Colorado Probate Blog - Wade Ash Woods Hill & Farley, P.C.

2 minutes reading time (455 words)

Who Has the Right to a Decedent's Remains

Probate and estate litigation is fraught with emotion. We often see families divided over a deceased loved one’s property. And while each dispute is different, there are commonalities; one of which is that the disputes are often “not about the money.”

One particular item that truly has no economic value but is often emotionally invaluable is a decedent’s remains. Imagine for a moment an unmarried adult child passing tragically, having never discussed with his divorced parents how he’d wish for them to dispose of his last remains. Most people would expect reasonable minds to prevail and no need for court intervention. If that were the case, the Florida Court of Appeals would not have had to determine, in a case captioned Wilson v. Wilson, that remains (in this case ashes) are not “property” subject to equitable division under the Florida probate code.

In the Wilson case, one parent wanted to bury the decedent’s ashes in West Palm Beach and the other wanted them buried in a family burial plot in Georgia. The father asked the probate court to partition the ashes to allow both. The probate court declined, finding that remains are not “property” and the Florida Court of Appeals affirmed after analyzing common law from England dating to the mid 1700s. The probate court’s order was thus upheld and the parents were given thirty days to either agree or risk the court turning the task over to a “curator” or other suitable third party.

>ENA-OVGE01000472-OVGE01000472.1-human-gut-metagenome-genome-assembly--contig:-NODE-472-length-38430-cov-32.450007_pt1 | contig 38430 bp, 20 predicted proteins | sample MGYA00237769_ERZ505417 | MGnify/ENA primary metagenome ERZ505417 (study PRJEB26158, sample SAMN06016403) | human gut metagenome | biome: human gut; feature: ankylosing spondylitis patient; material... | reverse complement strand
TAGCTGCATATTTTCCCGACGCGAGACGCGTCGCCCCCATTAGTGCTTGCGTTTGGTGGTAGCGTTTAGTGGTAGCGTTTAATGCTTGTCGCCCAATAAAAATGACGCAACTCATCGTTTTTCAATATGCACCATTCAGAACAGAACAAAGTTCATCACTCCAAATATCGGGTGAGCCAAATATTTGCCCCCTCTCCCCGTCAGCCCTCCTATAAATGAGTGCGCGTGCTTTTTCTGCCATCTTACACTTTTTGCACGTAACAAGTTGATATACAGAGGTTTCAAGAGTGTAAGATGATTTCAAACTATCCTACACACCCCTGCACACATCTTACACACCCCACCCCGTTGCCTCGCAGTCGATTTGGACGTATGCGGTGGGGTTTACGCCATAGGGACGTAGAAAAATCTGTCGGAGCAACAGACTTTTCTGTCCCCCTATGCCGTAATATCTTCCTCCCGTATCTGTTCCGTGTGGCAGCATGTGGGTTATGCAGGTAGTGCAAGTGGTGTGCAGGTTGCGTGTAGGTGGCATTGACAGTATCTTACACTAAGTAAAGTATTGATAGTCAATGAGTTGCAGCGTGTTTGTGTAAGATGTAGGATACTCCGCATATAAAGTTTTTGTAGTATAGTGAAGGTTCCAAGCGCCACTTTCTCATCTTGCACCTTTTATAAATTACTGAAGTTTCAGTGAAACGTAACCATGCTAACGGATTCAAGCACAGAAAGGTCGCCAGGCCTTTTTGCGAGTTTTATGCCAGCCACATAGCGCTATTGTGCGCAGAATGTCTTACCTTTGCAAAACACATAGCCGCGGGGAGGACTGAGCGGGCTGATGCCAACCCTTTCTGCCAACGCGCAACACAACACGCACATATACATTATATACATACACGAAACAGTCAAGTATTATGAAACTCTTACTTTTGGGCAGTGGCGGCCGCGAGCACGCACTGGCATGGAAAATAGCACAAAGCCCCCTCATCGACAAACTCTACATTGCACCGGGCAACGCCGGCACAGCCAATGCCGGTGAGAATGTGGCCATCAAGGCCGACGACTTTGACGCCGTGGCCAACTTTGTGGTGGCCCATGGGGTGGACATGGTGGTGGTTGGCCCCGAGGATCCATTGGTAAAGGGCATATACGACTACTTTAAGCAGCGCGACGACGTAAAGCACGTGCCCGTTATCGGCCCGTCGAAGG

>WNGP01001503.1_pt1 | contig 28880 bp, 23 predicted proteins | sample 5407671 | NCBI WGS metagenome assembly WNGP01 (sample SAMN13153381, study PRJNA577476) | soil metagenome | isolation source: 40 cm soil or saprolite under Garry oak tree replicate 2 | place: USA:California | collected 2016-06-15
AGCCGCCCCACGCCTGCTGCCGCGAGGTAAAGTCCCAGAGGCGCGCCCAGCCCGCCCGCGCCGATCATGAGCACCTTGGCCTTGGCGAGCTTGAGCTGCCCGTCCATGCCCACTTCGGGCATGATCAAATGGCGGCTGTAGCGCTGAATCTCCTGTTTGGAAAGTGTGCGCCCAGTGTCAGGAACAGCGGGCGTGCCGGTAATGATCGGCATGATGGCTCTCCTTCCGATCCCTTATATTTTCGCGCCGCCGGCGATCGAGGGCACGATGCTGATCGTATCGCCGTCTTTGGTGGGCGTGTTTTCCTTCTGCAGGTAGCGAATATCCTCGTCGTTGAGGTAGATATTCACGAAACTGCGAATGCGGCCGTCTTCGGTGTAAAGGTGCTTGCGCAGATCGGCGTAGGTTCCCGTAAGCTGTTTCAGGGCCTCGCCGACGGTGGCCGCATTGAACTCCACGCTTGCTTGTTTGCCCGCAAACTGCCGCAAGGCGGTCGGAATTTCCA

In Colorado, there is a statute that is intended to avoid the sort of dispute that arose in the Wilson case. Pursuant to Colorado Revised Statute, Section 15-19-106, the right to control disposition of the last remains or ceremonial arrangements of a decedent passes by priority, as follows:

1. To the decedent if acting through a declaration;

2. To either the appointed Personal Representative of the Estate or a Special Administrator (or a nominee in a will if no such fiduciary has been appointed;

3. To the decedent’s surviving spouse, if not legally separated;

4. To a person with statutory right to dispose of remains in a designated beneficiary agreement;

5. To a majority of the decedent’s surviving adult children;

6. To a majority of the surviving parents or legal guardians;

7. To a majority of the adult surviving siblings;

8. To any person willing to assume legal and financial responsibility for the final disposition.

Since there is no fool-proof way to avoid disputes, the Colorado Statute also provides that disputes among persons with priority “shall be resolved by the probate court.” Careful planning through a Declaration of Disposition of Last Remains is the best way to attempt to avoid, or at least minimize, family disputes over emotionally charged issues.

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